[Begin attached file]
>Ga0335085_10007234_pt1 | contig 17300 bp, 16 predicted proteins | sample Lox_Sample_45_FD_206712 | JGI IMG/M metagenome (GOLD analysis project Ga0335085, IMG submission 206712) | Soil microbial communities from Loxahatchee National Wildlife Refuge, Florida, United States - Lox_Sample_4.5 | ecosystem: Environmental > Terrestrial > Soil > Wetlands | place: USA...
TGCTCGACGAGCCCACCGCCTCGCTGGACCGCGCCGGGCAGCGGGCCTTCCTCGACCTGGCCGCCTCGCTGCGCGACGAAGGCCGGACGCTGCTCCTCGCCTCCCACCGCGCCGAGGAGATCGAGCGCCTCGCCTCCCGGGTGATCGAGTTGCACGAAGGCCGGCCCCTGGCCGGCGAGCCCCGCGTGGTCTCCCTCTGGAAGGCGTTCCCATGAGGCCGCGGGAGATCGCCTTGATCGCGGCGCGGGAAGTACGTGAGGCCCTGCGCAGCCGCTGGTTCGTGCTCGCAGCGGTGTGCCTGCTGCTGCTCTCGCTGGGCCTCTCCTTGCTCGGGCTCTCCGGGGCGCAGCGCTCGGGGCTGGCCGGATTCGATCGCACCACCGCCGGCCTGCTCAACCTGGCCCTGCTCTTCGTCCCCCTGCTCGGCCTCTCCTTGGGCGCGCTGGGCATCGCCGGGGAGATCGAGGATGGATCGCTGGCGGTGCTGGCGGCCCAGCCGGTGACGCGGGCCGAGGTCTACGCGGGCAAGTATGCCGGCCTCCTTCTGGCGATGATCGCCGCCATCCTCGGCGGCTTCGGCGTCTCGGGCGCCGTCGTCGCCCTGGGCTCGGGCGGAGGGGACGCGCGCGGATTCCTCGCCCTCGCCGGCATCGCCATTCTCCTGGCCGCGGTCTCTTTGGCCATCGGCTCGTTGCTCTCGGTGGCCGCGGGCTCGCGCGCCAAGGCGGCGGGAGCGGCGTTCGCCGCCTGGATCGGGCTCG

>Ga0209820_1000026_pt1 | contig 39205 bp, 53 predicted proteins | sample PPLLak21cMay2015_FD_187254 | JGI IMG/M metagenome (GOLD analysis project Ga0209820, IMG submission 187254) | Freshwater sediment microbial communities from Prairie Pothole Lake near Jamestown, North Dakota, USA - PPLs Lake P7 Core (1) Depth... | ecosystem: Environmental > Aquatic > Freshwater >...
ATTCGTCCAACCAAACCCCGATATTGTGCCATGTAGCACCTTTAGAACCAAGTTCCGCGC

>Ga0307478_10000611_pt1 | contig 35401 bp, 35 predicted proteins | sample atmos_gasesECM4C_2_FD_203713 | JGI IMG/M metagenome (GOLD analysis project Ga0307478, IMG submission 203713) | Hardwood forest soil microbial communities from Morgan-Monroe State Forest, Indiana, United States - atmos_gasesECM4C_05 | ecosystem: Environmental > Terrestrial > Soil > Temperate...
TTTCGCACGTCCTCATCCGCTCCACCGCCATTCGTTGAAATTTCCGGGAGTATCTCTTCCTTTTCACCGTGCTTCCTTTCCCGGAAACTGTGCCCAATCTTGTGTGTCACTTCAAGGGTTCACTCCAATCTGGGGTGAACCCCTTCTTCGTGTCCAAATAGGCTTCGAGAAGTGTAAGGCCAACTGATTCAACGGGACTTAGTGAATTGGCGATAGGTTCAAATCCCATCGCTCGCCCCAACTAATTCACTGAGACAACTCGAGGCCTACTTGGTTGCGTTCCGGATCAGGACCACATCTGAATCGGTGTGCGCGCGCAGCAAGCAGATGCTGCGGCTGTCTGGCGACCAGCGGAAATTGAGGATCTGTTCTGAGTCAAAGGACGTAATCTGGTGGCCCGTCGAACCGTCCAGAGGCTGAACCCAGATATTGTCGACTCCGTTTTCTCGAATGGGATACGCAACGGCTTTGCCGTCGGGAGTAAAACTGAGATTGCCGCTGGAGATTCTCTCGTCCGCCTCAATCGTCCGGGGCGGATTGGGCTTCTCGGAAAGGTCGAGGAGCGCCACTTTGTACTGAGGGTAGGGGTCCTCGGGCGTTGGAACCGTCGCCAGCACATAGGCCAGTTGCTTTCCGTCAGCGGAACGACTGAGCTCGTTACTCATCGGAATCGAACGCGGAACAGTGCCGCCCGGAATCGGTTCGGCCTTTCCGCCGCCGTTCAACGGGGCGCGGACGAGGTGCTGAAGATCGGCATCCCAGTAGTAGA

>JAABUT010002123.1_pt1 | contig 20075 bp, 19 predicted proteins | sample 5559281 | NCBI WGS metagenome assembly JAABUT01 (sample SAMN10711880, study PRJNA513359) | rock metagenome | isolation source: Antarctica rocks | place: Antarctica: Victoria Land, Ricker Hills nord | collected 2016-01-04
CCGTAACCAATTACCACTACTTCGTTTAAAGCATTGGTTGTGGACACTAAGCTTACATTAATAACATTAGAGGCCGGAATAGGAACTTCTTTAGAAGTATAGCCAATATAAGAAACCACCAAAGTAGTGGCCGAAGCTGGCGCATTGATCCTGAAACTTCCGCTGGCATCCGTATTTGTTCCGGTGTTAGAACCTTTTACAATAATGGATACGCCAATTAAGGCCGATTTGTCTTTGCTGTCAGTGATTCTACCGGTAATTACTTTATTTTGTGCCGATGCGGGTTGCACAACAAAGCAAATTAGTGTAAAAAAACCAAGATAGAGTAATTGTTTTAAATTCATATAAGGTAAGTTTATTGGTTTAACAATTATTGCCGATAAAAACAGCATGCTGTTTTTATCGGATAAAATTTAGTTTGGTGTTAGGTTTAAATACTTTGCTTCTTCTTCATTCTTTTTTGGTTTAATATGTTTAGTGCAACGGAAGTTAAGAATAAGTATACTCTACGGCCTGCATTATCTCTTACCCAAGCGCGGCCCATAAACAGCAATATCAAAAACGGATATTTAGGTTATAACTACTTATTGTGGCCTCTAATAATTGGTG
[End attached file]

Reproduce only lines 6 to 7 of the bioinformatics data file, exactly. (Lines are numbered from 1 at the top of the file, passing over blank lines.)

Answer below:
TTTCGCACGTCCTCATCCGCTCCACCGCCATTCGTTGAAATTTCCGGGAGTATCTCTTCCTTTTCACCGTGCTTCCTTTCCCGGAAACTGTGCCCAATCTTGTGTGTCACTTCAAGGGTTCACTCCAATCTGGGGTGAACCCCTTCTTCGTGTCCAAATAGGCTTCGAGAAGTGTAAGGCCAACTGATTCAACGGGACTTAGTGAATTGGCGATAGGTTCAAATCCCATCGCTCGCCCCAACTAATTCACTGAGACAACTCGAGGCCTACTTGGTTGCGTTCCGGATCAGGACCACATCTGAATCGGTGTGCGCGCGCAGCAAGCAGATGCTGCGGCTGTCTGGCGACCAGCGGAAATTGAGGATCTGTTCTGAGTCAAAGGACGTAATCTGGTGGCCCGTCGAACCGTCCAGAGGCTGAACCCAGATATTGTCGACTCCGTTTTCTCGAATGGGATACGCAACGGCTTTGCCGTCGGGAGTAAAACTGAGATTGCCGCTGGAGATTCTCTCGTCCGCCTCAATCGTCCGGGGCGGATTGGGCTTCTCGGAAAGGTCGAGGAGCGCCACTTTGTACTGAGGGTAGGGGTCCTCGGGCGTTGGAACCGTCGCCAGCACATAGGCCAGTTGCTTTCCGTCAGCGGAACGACTGAGCTCGTTACTCATCGGAATCGAACGCGGAACAGTGCCGCCCGGAATCGGTTCGGCCTTTCCGCCGCCGTTCAACGGGGCGCGGACGAGGTGCTGAAGATCGGCATCCCAGTAGTAGA

>JAABUT010002123.1_pt1 | contig 20075 bp, 19 predicted proteins | sample 5559281 | NCBI WGS metagenome assembly JAABUT01 (sample SAMN10711880, study PRJNA513359) | rock metagenome | isolation source: Antarctica rocks | place: Antarctica: Victoria Land, Ricker Hills nord | collected 2016-01-04